On Saturday (8 October), an explosion on a bridge connecting the Crimean Peninsula to Russia caused its partial collapse, damaging a major supply artery for the Kremlin's faltering military effort in southern Ukraine.
Nobody has yet claimed responsibility for the explosion, which killed three people. The speaker of Crimea's Russian-backed regional parliament accused Ukraine, and Russian President Vladimir Putin described the attack as “a terrorist act” orchestrated by Ukrainian special forces.
Ukrainian officials have often threatened to strike the bridge, a symbol of Russian dominance in the region, and some have praised the collapse, but Kyiv has not claimed responsibility.
Crimea has changed hands many times over its beleaguered history, and its past is complicated and disputed.
Indeed, the issue of the peninsula and its rightful claimants is a debate so long-reaching that it is often politically referred to simply as “the Crimea Problem.”
It’s just one of the myriad complex geopolitical issues that has led us to the ongoing Ukraine/Russia conflict.
Here is everything you need to know about it.
Where is Crimea?
Crimea is a peninsula in the south of Ukraine that juts out into the Black Sea.
An estimated 2.4 million people live there, including Ukrainians, Russians, Crimean Tatars, the indigenous people of Ukraine on the territory of the Crimean peninsula officially recognised by the Ukrainian government earlier this year.
What is its history?
Late in the 18th century, the Russian Empire won a war against the Ottoman Empire and took control of the peninsulaa.
Just under 100 years later, from 1853 to 1856, the peninsula was the site of the Crimean War, a conflict fought between the Russian Empire and an alliance of France, Britain, the Ottoman Empire, and Sardinia.
60 years later, following the Russian Revolution of 1917, Crimea changed hands numerous times during the Russian Civil War.
The peninsula became part of the Russian Soviet Federative Socialist Republic in 1921 as the Crimean Autonomous Soviet Socialist Republic, which became part of the Soviet Union in 1922.
It was part of Russia until the Soviet Union gave it to Ukraine in 1954. It became the Autonomous Republic of Crimea, part of Ukraine, but with a limited ability to impose its own devolved rules.
The seat of the government is Simferopol, which is also Crimea’s biggest city.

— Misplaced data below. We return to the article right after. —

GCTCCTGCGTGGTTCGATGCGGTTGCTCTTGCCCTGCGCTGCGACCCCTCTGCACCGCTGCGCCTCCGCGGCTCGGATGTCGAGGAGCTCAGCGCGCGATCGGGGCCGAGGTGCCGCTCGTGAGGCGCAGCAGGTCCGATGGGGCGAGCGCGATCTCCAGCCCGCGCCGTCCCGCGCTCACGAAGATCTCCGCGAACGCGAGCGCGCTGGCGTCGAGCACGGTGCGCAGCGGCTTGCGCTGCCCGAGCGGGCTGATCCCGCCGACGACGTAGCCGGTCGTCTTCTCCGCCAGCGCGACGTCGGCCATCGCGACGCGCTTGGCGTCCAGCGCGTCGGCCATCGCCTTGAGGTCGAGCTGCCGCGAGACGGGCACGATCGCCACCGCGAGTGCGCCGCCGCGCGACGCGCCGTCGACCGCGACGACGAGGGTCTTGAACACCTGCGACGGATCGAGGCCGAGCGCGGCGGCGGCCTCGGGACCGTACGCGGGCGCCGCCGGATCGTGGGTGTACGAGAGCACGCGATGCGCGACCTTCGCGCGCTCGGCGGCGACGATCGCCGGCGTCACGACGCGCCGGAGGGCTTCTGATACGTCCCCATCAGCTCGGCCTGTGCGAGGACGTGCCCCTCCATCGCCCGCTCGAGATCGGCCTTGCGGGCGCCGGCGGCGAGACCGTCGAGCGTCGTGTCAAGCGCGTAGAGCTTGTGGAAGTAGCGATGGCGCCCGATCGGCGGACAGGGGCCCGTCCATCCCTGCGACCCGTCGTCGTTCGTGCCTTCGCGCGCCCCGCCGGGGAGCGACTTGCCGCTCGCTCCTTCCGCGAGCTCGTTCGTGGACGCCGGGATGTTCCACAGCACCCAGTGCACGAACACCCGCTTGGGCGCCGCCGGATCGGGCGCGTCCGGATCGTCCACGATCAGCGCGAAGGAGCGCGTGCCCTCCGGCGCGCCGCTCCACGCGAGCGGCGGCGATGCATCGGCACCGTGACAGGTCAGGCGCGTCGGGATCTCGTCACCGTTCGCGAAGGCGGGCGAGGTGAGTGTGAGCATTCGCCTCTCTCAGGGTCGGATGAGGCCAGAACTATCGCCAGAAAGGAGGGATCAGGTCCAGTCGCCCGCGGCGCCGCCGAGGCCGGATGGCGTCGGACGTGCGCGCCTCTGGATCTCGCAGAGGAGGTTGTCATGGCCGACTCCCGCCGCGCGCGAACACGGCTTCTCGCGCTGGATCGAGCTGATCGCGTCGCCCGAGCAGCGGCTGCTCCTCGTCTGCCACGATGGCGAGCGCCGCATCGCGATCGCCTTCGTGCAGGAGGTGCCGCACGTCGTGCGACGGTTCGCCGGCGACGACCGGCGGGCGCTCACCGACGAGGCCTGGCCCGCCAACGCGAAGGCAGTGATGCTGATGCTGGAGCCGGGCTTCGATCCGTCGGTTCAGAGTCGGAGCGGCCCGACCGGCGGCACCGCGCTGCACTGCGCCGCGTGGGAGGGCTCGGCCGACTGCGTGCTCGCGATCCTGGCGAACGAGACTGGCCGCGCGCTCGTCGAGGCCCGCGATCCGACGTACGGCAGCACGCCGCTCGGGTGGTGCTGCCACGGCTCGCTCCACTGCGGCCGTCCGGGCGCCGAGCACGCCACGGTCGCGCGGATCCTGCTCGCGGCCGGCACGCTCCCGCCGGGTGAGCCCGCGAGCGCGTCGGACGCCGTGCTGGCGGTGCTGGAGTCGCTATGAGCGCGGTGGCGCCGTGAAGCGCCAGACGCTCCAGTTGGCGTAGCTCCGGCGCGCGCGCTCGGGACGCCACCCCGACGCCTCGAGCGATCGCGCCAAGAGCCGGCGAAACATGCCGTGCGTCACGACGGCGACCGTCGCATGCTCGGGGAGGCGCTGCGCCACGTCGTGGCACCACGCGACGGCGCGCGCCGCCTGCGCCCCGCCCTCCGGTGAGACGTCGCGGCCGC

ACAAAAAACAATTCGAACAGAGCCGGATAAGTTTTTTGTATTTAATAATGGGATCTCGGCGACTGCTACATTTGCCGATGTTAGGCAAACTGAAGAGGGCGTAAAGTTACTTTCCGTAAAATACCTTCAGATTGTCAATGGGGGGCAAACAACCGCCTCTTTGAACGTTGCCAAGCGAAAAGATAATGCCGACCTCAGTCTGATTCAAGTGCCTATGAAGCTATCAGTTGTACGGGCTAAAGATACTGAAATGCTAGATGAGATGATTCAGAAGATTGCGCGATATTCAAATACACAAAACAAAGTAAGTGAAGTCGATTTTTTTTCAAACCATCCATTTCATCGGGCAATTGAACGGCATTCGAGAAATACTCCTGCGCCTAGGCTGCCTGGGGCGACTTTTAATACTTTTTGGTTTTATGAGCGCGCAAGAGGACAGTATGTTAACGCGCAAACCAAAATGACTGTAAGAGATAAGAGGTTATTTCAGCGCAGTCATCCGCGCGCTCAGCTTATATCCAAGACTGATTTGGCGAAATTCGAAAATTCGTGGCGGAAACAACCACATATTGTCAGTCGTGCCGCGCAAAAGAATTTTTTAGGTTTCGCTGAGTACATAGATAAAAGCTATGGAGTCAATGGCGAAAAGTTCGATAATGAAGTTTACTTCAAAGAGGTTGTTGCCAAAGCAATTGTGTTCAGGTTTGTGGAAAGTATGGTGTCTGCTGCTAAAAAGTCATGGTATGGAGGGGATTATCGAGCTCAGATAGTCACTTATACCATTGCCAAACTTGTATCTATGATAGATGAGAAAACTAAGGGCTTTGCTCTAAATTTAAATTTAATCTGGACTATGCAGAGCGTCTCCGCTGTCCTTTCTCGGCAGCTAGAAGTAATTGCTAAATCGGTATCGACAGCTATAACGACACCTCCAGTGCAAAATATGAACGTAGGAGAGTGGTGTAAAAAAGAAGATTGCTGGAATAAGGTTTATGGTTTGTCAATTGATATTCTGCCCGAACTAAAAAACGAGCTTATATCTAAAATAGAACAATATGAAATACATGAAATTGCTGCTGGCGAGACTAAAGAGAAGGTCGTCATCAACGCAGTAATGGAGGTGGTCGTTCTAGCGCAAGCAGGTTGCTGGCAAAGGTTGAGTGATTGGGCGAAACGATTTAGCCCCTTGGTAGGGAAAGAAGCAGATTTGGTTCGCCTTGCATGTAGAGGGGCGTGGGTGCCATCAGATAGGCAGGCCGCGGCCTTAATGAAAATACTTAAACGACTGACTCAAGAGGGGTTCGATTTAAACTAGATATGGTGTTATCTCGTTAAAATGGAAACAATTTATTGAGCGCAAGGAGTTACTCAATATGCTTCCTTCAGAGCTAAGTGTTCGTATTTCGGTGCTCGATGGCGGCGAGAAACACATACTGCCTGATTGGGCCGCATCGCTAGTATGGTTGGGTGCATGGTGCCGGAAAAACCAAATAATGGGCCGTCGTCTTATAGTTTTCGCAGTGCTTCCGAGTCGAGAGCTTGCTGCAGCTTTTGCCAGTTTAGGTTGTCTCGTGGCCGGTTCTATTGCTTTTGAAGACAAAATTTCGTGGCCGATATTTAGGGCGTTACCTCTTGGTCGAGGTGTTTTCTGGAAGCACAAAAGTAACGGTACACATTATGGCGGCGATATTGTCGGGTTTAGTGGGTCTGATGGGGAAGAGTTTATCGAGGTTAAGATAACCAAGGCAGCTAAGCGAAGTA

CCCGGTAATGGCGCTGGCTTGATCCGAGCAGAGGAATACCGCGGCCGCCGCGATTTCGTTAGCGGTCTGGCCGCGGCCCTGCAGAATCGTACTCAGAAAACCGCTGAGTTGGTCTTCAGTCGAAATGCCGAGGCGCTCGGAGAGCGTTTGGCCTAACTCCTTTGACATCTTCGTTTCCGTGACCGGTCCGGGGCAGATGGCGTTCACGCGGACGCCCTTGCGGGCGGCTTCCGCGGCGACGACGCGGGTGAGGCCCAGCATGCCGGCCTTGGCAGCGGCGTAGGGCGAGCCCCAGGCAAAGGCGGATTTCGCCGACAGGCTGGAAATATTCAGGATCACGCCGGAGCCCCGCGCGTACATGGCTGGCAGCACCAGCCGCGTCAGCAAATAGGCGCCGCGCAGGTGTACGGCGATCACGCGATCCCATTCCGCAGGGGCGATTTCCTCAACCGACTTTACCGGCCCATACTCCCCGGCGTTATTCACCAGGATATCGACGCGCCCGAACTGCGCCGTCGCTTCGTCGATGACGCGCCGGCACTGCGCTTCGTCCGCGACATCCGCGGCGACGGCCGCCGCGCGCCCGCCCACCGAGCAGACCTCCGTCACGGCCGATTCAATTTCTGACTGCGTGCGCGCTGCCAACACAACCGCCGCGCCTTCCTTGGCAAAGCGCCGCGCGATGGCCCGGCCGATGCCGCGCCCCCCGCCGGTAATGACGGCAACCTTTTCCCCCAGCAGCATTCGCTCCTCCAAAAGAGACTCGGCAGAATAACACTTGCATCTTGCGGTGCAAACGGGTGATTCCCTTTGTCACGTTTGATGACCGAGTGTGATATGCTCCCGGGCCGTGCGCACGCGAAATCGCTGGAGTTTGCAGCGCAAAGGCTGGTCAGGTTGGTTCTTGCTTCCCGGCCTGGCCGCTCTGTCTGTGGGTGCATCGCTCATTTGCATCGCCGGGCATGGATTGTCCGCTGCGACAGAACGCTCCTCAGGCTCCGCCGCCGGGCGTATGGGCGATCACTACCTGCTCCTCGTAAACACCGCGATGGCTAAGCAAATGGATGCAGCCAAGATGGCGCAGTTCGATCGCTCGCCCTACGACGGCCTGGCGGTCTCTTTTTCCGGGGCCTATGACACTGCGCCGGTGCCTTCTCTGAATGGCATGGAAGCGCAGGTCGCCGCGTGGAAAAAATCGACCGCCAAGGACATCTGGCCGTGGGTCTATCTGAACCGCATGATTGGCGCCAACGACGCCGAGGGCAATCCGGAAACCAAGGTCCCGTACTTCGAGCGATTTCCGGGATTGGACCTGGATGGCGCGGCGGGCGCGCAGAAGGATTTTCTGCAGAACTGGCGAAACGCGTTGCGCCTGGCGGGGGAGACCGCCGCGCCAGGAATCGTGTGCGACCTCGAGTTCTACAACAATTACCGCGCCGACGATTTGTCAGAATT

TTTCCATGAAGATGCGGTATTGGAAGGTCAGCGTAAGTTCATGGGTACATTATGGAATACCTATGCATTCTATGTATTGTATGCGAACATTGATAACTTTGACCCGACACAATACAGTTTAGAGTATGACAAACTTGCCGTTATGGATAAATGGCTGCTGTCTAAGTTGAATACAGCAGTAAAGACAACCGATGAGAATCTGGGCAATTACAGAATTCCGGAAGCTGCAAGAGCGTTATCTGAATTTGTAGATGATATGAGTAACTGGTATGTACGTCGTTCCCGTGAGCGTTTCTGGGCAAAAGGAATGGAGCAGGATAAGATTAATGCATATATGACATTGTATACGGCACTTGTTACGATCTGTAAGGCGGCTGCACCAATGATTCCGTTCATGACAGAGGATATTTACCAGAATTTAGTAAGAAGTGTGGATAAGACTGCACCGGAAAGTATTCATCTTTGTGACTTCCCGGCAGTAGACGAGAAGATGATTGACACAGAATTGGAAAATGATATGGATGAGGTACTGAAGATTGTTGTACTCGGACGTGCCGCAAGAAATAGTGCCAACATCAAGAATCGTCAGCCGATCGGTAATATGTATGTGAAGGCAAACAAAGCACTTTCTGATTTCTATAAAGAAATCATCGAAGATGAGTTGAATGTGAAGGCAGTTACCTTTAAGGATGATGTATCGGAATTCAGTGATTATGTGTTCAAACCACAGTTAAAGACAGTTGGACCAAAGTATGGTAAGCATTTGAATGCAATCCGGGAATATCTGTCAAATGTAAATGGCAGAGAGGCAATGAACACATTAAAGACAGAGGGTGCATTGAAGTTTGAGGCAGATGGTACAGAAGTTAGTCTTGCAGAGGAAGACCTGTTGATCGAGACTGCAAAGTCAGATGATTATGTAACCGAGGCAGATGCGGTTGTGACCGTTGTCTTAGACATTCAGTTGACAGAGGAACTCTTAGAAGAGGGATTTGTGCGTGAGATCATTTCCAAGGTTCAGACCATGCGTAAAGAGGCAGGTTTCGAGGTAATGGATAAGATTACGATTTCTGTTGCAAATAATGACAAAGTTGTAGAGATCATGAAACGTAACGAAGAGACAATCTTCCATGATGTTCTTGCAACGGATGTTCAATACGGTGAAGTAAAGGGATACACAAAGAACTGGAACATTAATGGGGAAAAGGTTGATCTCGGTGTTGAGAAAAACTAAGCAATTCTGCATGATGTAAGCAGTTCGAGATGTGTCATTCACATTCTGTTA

When did Russia annex Crimea?
In March 2014, a series of protests known as the Revolution of Dignity culminated in the ousting of elected president Viktor Yanukovych and the overthrow of the Ukrainian government.
Russia saw this move as a sign that Ukraine could more closely align itself with the West in future, and in response, Russian troops took control of Crimea.
Russia then held a referendum in Crimea, in which voters were asked whether the disputed territory should officially become a part of the country of Russia.
Despite 95% of citizens voting in favour of joining Russia and the Crimean Parliament quickly declaring independence from Ukraine, the referendum is not legally recognised by the international community.
Ukraine and the world community consider Crimea to still be a Ukrainian territory under law.
The conflict has been ongoing ever since, and the UN estimates at least 14,200 people to have been killed in eastern Ukraine, including over 3,000 civilians.
Russia was expelled from the G8 group of leaders (hence it now being known as the G7) as a result of its capture of Crimea, and the United Nations passed a resolution declaring the resolution invalid and the peninsula to still be a part of Ukraine.
What happened on the Kerch bridge?
The blast on the Kerch bridge, which Russian authorities blamed on a truck bomb, raised the prospect of a swift escalation in Russia's eight-month war.
On Sunday (9 October), President Putin described the attack on the large bridge connecting Russia to its occupied area of Crimea as “a terrorist act" orchestrated by Ukrainian special forces.
Russia’s investigative committee has initiated a criminal terror probe into the explosion. The bridge's road and train traffic were briefly suspended, disrupting a crucial supply line for the Kremlin's military and dealing a severe damage to Russian reputation.